"This version of Shakespeare's ROMEO AND JULIET was very famous in its day, and a number of critics that I greatly admire continue to praise it even now. But I must sound a dissenting note: although it has its charms, I personally found the film somewhat difficult to sit through due to the age of the cast. On the stage, Shakespeare's star-crossed lovers are usually played by mature actors in full command of both Shakespearean language and their own art, and the physical distance between the stage and the audience allows the cast to create the illusion of youth. But the camera is merciless, particularly in close up, and this film production presents us with the middle-aged Leslie Howard, Norma Shearer, John Barrymore, and Basil Rathbone in roles that would be better served on the screen by much younger players.To give the cast its due, several of the stars fought tooth and nail against making the film--most notably Leslie Howard, who even went so far as give press interviews stating that he was much too old to play Romeo in a screen production. When forced into the production by contractual obligation, Howard and his counterparts gave it their all, but sad to say the camera did not lie: they were indeed too old. Although some viewers are able to suspend disbelief to accept the stars in such youthful roles, I myself could not. I found it occasionally absurd, but more often embarassing, with the famous balcony a case in point. All of this might be forgiven if the stars actually generated any sense of passion, but they do not--and it is really here that their ages tell, for instead of the white-hot passions of youth that lead to disaster we have instead a gentle love story with an unhappy ending. Still, the film really is pretty to look at--it has an engraved quality in its glossy black and white--and if you close your eyes, you can enjoy the 'grand manner' readings, which is a great deal more than one can say for most cinematic Shakespearean interpretations. There is also Edna May Oliver's performance, and she is excellent in the role of Juliet's babbling nurse.Fans of this film's stars will no doubt wish to add it to their library, and those interested in seeing how Hollywood approached Shakespeare in the 1930s will enjoy seeing it at least once--but I would hesitate to recommend this film to any one outside that circle. Most viewers will be happier with the later Franco Zefferilli version."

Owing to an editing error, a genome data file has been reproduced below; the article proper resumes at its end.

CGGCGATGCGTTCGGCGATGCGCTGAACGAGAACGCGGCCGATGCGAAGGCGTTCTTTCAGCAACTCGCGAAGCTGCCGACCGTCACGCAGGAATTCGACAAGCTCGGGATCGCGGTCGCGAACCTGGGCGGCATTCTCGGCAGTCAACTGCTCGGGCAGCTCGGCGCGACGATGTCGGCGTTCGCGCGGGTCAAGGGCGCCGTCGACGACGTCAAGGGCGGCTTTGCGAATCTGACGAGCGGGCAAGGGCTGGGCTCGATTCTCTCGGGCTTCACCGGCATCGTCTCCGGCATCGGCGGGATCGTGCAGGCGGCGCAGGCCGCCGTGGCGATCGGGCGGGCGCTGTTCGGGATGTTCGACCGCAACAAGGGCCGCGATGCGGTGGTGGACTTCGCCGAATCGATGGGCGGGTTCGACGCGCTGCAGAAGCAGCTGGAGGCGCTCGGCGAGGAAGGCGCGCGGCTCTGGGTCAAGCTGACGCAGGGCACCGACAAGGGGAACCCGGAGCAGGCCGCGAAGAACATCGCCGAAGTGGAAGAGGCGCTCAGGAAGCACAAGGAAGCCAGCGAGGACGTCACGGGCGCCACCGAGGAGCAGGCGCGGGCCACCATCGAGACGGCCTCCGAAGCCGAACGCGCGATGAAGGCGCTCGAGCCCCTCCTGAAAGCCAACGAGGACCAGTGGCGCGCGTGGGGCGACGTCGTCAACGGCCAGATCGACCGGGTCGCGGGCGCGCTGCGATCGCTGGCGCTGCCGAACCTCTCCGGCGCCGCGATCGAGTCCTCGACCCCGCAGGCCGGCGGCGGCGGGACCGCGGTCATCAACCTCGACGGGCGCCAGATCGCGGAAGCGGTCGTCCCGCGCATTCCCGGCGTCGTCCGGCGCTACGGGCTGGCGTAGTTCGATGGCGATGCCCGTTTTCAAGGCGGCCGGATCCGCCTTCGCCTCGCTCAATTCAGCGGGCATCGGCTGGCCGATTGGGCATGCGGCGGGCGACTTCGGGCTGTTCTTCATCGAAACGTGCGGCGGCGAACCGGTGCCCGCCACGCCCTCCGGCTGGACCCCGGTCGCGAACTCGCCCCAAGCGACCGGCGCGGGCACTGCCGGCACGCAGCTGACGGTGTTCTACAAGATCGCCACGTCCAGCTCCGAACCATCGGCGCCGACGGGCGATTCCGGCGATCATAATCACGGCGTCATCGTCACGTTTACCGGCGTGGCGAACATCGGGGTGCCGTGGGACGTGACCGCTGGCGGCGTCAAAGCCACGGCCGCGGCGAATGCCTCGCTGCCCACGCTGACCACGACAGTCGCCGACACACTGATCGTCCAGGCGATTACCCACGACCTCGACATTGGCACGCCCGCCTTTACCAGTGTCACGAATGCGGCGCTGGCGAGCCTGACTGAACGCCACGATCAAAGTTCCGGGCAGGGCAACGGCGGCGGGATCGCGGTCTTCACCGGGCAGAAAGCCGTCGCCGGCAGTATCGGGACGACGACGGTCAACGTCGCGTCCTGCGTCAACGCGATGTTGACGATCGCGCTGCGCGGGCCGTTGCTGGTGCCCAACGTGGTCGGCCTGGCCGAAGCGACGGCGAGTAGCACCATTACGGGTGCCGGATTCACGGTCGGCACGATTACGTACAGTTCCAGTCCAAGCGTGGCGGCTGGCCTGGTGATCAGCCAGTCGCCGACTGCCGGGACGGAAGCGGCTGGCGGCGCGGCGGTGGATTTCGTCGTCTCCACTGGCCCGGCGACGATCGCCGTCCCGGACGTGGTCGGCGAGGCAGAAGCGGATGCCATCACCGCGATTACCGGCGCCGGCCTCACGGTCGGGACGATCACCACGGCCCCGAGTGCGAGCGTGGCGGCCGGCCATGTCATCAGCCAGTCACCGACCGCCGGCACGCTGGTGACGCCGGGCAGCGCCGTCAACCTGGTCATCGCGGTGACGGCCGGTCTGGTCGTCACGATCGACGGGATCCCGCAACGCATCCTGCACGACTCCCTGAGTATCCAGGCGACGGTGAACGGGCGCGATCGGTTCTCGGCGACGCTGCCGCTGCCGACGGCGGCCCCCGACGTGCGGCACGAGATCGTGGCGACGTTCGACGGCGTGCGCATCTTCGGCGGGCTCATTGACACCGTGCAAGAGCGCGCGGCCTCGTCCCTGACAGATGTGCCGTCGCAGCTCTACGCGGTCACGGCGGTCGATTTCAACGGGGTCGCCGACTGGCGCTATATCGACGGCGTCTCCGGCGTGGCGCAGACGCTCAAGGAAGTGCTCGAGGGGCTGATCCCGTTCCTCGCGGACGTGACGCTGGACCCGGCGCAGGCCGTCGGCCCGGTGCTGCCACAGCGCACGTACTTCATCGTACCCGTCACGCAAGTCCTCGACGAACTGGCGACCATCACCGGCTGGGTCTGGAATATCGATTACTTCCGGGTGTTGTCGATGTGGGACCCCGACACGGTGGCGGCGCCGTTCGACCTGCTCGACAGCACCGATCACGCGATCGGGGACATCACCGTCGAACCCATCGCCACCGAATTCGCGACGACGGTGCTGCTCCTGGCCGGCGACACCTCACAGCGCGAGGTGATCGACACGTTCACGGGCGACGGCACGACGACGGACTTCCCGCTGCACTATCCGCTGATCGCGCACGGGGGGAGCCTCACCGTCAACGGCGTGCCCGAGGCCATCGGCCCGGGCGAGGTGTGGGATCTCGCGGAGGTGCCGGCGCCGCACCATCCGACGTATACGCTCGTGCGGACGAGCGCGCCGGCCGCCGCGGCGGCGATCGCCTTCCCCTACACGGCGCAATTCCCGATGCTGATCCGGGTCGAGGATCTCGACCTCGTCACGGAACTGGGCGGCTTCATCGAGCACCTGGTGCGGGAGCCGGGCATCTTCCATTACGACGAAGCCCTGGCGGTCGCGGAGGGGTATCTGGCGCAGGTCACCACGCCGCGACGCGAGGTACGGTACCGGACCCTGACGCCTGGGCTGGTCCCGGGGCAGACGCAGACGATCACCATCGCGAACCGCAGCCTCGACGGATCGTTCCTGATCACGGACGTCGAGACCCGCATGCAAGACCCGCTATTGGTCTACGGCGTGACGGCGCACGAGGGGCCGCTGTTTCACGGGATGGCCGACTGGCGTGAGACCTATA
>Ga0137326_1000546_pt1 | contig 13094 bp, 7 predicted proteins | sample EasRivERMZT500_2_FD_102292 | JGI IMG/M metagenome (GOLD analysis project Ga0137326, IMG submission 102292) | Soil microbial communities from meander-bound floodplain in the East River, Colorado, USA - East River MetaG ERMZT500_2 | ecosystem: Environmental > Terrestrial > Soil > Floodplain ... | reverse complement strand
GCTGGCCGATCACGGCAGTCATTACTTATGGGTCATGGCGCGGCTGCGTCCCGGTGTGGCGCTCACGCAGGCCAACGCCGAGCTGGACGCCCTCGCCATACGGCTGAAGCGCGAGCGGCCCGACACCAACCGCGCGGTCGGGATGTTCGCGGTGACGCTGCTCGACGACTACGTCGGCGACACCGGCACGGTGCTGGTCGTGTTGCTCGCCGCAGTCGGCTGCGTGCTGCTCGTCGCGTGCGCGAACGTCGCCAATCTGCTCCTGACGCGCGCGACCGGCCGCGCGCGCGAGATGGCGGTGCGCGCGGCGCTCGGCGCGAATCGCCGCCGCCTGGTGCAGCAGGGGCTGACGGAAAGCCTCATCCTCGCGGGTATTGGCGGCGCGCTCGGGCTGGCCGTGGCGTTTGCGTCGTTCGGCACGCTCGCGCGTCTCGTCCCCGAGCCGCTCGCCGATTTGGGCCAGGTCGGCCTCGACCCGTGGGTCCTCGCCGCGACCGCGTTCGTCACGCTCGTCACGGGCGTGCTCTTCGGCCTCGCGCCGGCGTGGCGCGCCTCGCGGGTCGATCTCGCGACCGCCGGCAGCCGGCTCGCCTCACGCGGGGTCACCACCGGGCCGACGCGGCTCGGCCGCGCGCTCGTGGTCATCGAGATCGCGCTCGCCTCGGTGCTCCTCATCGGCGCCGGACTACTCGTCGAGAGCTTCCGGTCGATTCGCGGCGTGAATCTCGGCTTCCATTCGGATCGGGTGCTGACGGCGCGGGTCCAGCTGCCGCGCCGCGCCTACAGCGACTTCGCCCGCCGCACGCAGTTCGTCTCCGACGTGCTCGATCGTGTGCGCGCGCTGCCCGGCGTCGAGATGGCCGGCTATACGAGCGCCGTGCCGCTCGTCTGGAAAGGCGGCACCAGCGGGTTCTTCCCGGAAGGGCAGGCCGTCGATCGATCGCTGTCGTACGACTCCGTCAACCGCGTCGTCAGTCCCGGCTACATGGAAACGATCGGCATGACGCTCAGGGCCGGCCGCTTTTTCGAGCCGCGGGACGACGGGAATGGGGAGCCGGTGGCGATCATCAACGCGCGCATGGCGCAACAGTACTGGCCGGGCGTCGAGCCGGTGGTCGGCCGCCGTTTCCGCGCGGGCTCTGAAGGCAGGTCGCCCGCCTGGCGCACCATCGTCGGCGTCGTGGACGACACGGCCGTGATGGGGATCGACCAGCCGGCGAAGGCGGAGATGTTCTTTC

J. de Baun | Atlanta, GA | 08/14/2007
(4 out of 5 stars)
"Visually - this is one of the best looking black and white period films I've ever seen. The photography, costumes and sets are spectacular. Norma Shearer and Leslie Howard are too old for their roles and were not Shakespearean actors, but are better than most Hollywood actors in classical parts. It was common during this era for older actors to play these roles on stage. John Barrymore stands out from the rest. I've only seen this on VHS, but the DVD transfer should be sharp and clear."